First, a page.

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Energy Generation Materials

Novel materials for energy generation

Solar Cells

We are interested in innovating and developing oxides in solar cells either as hole or electron transport layers, or for new absorbers or both.  Oxides are excellent materials as transport layers as they can be doped to enable good band matching across interfaces. They are also highly stable and can be easily interfaced with organics or hybrid materials. AP-SALD is an excellent, in-situ method to uniformally coat of thin oxide layers onto nanostructures or uneven surfaces.


An example of recent work is our proposal and demonstration of BiOI as a promising new absorber material (Hoye RLZ, Lee LC, Kurchin RC, Huq TN, Zhang KHL, Sponseller M, Nienhaus L, Brandt RE, Polizzotti, JA, Kursumovic A, Bawendi MG, Bulovic V, Stevanovic V, Buonassisi T, MacManus-Driscoll JL, Strongly enhanced photovoltaic performance and defect physics of air-stable bismuth oxyiodide (BiOI), Advanced Materials Sep 2017; 36: 1702176).


By careful, low temperature fabrication and device engineering (including chemical vapour transport-grown BiOI, AP-SALD growth of n-type ZnO sol-gel growth of p-type NiO), high performance BiOI PV cells were made (Fig. 1). We demonstrated very high quantum efficiencies and stability of the cells. A press release on the work is here.

We are actively further developing the BiOI cells and also exploring and developing devices from other new Pb-based perovskite-inspired absorbers materials.

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Figure 1. Highly stable, all-oxide solar cells with new BiOI absorber material. a) Cross-section micrograph of layered cells including electron transport layer of ZnO and hole transport layer of NiO; b) External quantum efficiencies of cells showing 80% efficiency; c fully fabricated cells. Images from: DOI: 10.1002/adma.201702176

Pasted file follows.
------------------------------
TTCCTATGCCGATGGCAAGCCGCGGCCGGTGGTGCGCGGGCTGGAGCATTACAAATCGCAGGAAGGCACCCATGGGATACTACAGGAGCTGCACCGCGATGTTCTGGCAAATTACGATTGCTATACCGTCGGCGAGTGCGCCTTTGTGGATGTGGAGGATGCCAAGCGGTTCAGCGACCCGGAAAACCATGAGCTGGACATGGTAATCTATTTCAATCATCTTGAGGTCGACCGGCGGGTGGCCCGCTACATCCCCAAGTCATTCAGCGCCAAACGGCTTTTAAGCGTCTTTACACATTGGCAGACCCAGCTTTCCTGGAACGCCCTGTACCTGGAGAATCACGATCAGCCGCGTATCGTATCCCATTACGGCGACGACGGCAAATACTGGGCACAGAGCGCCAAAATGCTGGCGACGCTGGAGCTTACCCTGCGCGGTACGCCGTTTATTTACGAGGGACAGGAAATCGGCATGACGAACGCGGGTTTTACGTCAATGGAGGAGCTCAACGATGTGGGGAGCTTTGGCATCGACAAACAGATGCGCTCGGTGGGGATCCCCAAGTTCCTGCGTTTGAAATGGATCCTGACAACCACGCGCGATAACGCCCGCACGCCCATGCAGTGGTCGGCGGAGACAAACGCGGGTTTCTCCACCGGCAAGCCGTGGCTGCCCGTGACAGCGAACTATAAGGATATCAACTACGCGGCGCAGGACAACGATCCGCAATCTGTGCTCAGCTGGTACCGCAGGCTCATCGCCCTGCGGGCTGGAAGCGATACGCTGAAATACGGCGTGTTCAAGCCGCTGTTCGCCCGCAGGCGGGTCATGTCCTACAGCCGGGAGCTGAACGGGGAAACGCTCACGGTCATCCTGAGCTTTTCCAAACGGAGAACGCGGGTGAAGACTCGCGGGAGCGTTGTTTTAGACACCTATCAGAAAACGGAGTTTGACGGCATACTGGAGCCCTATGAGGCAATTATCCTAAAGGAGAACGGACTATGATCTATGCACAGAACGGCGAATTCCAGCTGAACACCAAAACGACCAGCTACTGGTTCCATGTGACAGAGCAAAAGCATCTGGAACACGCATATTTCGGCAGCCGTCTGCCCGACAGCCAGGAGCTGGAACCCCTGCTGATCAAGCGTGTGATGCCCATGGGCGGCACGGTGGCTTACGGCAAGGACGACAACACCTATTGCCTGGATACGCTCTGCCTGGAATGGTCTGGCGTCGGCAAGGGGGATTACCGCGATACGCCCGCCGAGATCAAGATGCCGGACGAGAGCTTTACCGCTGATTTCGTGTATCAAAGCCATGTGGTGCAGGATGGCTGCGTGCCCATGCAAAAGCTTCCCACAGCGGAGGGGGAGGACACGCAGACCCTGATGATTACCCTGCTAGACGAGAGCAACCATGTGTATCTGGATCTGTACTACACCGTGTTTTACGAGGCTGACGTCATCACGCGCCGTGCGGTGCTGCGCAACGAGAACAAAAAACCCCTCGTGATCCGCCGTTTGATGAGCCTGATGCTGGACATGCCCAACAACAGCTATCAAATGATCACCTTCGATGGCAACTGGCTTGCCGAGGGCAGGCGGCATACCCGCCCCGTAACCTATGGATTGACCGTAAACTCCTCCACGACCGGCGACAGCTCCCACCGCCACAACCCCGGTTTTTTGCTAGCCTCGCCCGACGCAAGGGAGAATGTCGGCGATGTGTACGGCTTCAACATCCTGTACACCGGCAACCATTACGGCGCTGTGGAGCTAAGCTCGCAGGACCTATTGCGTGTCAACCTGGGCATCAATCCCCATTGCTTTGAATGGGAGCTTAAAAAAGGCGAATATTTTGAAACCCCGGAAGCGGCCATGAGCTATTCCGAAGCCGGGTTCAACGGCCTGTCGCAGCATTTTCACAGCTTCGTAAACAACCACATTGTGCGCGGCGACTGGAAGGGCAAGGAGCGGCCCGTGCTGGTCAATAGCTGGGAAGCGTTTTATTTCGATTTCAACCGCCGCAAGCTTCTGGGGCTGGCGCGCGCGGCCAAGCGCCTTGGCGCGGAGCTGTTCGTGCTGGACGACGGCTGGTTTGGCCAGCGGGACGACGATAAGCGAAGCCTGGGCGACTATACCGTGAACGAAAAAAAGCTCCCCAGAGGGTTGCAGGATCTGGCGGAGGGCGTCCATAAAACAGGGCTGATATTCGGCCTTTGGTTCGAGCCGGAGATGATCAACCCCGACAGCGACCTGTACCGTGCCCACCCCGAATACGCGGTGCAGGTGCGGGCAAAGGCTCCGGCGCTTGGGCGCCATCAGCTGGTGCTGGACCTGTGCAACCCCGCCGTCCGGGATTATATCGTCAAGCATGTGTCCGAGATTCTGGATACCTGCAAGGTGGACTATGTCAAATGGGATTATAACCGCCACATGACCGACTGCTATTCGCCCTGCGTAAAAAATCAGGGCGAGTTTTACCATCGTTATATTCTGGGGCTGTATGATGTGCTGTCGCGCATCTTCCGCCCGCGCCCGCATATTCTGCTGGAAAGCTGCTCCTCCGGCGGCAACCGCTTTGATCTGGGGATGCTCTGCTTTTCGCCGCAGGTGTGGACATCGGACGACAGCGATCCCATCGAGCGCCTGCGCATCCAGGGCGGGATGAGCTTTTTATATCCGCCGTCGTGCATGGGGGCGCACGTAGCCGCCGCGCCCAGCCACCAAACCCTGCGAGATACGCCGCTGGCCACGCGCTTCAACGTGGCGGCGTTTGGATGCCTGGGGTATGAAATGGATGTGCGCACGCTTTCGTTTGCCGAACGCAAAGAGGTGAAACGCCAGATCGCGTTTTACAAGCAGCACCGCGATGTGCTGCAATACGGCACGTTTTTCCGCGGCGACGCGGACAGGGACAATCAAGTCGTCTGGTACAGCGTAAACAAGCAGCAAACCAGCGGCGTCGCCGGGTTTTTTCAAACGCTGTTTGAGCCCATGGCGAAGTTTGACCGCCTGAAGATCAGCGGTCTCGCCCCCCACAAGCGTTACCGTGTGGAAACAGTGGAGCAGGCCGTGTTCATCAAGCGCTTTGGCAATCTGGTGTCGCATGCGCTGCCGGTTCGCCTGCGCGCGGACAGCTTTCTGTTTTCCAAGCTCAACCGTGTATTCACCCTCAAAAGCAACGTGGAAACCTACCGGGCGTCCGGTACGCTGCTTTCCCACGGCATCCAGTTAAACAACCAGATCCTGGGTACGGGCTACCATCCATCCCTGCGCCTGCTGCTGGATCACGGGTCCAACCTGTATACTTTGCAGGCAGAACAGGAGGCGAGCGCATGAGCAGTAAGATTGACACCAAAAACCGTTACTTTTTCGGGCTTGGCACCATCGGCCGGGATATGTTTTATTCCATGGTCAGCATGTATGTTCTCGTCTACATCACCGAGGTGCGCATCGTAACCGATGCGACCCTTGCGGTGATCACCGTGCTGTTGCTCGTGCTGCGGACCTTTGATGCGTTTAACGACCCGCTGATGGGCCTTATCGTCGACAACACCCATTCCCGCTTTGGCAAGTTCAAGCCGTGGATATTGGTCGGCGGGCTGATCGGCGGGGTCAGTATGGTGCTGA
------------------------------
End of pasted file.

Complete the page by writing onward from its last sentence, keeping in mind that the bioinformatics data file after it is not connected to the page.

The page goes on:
Ionitronics and Ionics

Ionic materials are critical components for fuel cells, gas separation membranes and solid state batteries, and memristors.


In the ionitronics area, discoveries of non-negligible nanoionic memristive signals has sparked off many research activities, towards a universal device involving terabit memories, logic operators, neuristors and nanobatteries. A key question is how to create and tune nanionic channels. To this end, we have created new kinds of ordered nanostructured thin films by a one-step process. These films have highly controlled nanionic pathways in Sm-doped CeO2 (SDC) nanocolumns and electronic pathways  along vertical interfaces in SrTiO3. Using these structures, we have demonstrated electroforming-free nanoscaffold memristors with extreme uniformity, tunability and high density. In particular, we have shown that while keeping the high resistance state (HRS) fixed, we can carefully tune the low resistance state (LRS) by tuning the ionic conductivity of the SDC, using different Sm doping levels (Fig. 2).

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Figure 2. TEM cross section of nanocomposite memristor films and On-Off Ratios of films with the LRS stated controlled by the Sm-doped CeO2 (SDC) nanopillars in the films. Images from DOI:10.1038/ncomms12373.

In the ionics area, we have shown how nanocomposite films, it is possible to increase ionic conductivity by 2-3 orders of magnitude by inducing much greater crystalline perfection and by straining ionic conducting nanopillars (Fig. 3). This gives great promise for micro-solid oxide fuel cells where thin film ionic conductors with much higher ionic conductivity is required to enable them to operate at lower temperatures (no more than 300°C is ideal). A press release on this work is here:

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Figure 3. Enhanced ionic conduction in ionic nanopillars (YSZ, SDC and SrZrO3) related to crystalline perfection and strain. Images from APL Materials 5, 042304 (2017) and Advanced Functional Materials 25, 4328 (2015).

People specializing in this area